Adjustment of the poles of the stator relative to each other is best carried out when the yoke is unmagnetized. The adjustment is extrememly delicate since the clearance between the rotor and the stator is not great and above all, because the position at which the stator will come to rest is not clearly defined for a cylindrical rotor. Moreover, this lack of clear definition as to the rest position of the rotor makes the system extremely susceptible to disturbance by external shock.
An embodiment which eliminates the above defects is shown in FIG. 2, with the rotor shown in more detail in FIG. 3. The rotor is formed by excision of portions of the cylinder as indicated in end view in FIG. 3. Viewed from the end, cylindrical arcs 7 and 7' are symmetrical with respect to the center 9 of the end surface of the cylinder 5. Line C - C' bisects both cylindrical sections of the rotor and in combination with the axis of the rotor forms a plane bisecting the entire rotor.
In the preferred form, the plane defined by the north and south poles of the rotor and the axis of the rotor makes an angle with the plane labelled C - C', where the angle alpha is different from zero.
In the embodiment shown in FIG. 3, the rotor, in addition to end surfaces, has cylindrical portions 13 - 14 and 11 - 16 which are symmetrical with each other with respect to axis 9 of the rotor, planar segments 15 - 16 and 12 - 13 which are symmetrical with each other and cylindrical sections 11 - 12 and 14 - 15, similarly symmetrical with respect to each other using the axis as the reference line. In the case of the rotor of FIG. 3, planar surfaces 12 - 13 and 15 - 16 are parallel to the axis of magnetization A - A'.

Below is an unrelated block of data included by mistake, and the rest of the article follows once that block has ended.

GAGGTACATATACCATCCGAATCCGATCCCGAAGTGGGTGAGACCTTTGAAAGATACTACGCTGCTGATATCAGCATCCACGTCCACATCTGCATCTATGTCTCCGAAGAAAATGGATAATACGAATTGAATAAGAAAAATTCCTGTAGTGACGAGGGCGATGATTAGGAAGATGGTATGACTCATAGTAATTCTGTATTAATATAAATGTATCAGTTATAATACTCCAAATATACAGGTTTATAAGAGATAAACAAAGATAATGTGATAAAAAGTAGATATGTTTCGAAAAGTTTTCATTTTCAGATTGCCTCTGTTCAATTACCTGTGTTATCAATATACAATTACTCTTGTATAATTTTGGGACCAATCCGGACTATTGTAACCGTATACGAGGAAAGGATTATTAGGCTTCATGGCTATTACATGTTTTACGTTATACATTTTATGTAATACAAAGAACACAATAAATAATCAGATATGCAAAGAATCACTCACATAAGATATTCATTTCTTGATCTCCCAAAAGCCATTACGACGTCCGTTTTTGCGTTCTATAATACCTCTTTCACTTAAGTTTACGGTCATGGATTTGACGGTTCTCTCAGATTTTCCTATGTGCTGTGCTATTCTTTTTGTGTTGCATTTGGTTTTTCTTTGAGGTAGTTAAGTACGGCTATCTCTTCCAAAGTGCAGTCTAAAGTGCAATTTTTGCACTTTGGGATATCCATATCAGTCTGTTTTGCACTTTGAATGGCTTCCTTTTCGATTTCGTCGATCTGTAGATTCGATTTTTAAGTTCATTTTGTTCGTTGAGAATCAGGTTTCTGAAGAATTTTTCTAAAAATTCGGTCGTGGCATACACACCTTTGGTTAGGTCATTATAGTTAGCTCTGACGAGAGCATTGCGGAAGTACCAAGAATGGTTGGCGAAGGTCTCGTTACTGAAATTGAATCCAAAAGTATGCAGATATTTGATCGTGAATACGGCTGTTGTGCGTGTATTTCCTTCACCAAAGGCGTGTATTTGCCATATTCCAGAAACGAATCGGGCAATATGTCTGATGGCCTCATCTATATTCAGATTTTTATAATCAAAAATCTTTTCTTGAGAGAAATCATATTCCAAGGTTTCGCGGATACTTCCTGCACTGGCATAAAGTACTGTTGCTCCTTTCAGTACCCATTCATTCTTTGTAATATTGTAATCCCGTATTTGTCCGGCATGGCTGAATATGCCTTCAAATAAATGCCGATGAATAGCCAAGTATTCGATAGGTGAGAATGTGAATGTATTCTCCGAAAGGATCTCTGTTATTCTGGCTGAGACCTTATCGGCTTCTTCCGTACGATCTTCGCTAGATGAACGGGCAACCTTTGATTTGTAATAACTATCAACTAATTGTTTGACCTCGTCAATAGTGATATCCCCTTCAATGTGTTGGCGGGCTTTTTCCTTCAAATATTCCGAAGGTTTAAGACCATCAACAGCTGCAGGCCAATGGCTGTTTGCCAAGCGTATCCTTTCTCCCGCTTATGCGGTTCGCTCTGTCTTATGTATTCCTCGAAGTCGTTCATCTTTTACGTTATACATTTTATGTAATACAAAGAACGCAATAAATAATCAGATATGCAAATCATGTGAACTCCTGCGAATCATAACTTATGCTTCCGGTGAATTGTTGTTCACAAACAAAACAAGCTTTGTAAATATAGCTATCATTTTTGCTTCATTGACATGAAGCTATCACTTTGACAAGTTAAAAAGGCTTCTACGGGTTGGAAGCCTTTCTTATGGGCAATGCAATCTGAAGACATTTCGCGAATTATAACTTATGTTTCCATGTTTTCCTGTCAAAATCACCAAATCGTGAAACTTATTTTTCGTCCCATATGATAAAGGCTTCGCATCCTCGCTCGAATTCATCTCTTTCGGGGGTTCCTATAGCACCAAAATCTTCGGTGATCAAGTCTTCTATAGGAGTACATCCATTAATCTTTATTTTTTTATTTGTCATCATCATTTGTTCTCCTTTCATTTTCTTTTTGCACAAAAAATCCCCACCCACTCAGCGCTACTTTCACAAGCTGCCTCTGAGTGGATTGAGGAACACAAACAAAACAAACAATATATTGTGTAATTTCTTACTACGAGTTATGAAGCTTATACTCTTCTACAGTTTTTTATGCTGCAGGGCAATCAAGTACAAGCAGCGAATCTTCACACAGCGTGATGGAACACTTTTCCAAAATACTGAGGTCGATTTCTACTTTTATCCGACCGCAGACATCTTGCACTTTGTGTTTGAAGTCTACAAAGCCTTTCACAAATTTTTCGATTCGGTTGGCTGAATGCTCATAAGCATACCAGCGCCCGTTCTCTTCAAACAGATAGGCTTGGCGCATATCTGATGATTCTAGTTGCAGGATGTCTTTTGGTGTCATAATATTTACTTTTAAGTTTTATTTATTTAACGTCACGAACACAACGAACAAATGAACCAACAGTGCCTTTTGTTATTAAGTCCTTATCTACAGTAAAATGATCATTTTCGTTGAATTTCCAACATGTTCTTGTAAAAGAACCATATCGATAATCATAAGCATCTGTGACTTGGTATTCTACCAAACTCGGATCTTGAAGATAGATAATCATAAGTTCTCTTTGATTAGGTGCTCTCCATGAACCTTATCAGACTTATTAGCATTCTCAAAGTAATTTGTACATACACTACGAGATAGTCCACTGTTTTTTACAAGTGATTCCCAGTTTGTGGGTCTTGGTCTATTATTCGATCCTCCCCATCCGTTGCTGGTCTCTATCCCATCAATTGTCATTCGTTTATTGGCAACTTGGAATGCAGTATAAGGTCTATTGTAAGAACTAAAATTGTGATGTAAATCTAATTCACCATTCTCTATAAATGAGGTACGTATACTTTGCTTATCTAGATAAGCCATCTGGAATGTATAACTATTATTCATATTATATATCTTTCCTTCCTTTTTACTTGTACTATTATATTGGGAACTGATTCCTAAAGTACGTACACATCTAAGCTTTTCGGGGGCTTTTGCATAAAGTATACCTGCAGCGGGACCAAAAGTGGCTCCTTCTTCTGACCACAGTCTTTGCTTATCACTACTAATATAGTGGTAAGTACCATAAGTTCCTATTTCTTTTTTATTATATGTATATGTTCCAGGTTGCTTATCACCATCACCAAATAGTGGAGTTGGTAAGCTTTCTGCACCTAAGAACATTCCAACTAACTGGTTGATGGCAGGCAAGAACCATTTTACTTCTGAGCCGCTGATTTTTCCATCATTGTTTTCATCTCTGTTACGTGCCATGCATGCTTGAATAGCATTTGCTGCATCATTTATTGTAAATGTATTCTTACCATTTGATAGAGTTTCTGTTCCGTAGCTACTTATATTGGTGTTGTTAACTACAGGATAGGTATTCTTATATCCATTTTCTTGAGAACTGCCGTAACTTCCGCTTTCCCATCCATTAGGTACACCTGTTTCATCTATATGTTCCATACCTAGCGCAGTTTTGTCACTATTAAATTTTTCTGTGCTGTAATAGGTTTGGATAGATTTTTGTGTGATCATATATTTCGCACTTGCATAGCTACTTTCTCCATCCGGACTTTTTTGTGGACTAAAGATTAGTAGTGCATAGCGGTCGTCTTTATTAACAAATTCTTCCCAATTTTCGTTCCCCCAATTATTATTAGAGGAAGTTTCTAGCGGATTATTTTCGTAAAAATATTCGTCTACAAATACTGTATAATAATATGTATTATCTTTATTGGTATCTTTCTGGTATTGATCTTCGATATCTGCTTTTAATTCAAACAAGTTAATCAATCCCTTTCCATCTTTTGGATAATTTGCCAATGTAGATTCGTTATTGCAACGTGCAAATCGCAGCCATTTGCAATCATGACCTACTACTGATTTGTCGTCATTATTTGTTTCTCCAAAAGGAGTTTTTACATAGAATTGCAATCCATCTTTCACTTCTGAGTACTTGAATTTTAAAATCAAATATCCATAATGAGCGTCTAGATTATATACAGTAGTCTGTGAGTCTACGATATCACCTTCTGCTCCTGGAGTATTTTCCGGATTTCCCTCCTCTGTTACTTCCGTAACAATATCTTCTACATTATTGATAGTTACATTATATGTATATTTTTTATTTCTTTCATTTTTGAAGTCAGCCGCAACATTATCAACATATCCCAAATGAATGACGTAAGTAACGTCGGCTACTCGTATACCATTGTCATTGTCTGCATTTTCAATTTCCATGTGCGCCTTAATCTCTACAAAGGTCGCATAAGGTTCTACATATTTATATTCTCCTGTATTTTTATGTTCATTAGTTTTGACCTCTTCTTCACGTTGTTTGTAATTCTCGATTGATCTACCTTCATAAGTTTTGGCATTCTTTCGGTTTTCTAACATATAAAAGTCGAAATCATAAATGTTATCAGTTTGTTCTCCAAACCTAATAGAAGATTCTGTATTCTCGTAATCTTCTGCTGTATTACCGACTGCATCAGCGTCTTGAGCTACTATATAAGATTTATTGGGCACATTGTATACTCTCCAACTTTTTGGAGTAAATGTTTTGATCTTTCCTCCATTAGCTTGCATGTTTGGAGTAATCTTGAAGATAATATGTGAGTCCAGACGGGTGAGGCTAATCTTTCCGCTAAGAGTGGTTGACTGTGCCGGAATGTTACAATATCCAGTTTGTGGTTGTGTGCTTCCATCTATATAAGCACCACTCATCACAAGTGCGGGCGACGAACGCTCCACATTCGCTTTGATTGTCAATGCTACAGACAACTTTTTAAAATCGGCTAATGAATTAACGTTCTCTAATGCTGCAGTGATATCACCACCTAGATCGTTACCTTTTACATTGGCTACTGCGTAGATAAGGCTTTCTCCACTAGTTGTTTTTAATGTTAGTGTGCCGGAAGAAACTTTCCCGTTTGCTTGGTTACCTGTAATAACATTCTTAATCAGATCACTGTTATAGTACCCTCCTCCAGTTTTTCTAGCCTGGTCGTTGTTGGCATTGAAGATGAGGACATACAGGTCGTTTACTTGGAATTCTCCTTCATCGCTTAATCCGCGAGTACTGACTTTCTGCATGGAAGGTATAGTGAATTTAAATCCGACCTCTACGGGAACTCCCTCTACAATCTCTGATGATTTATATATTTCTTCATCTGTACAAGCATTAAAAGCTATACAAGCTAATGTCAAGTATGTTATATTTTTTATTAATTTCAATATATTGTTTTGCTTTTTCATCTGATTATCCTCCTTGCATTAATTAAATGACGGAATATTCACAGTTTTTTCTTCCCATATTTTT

It should be noted that although the rotor 5 of FIG. 2 is shown in more detail in FIG. 3, nevertheless, rotor 5 of FIG. 2 could have cylindrical cut-outs as shown in FIG. 2.
Referring specifically to FIG. 3, the direction of magnetization is indicated by the double-headed arrow labelled M which is the direction in which the magnetization is strongest. Since rotor 5 is not symmetric with respect to central plane A - A', it is possible to locate two circular arc portions of rotor 5 at the position of the gap between stators 6 and 6' by adjusting said stators relative to each other. In this case, as compared with the stator using the conventional rotor as shown in FIG. 1, the adjustment of stator 6 and 6' is relatively simple because of the fact that there is a wide range over which the adjustments can be made with the arrangement being operative. In the embodiment shown in FIG. 2, when coil 8 is pulsed as marked by the arrow, the portion of the rotor which is most strongly magnetized is repulsed. In addition, since the attractive portion of the other stator (top portion of stator 6' and bottom portion of stator 6) acts upon the portions 14 and 11 which are the parts of the circular arcs furthest from the axis A - A' the rotor is driven with a torque substantially greater than is the case with a conventional cylindrical rotor. Accordingly, the current required for producing a given torque is smaller when the rotor is hollowed out as indicated generally in FIGS. 3, 4 and 5 and when the plane of magnetization lies at an angle to the plane through the center lines of the opposed remaining cylindrical surfaces.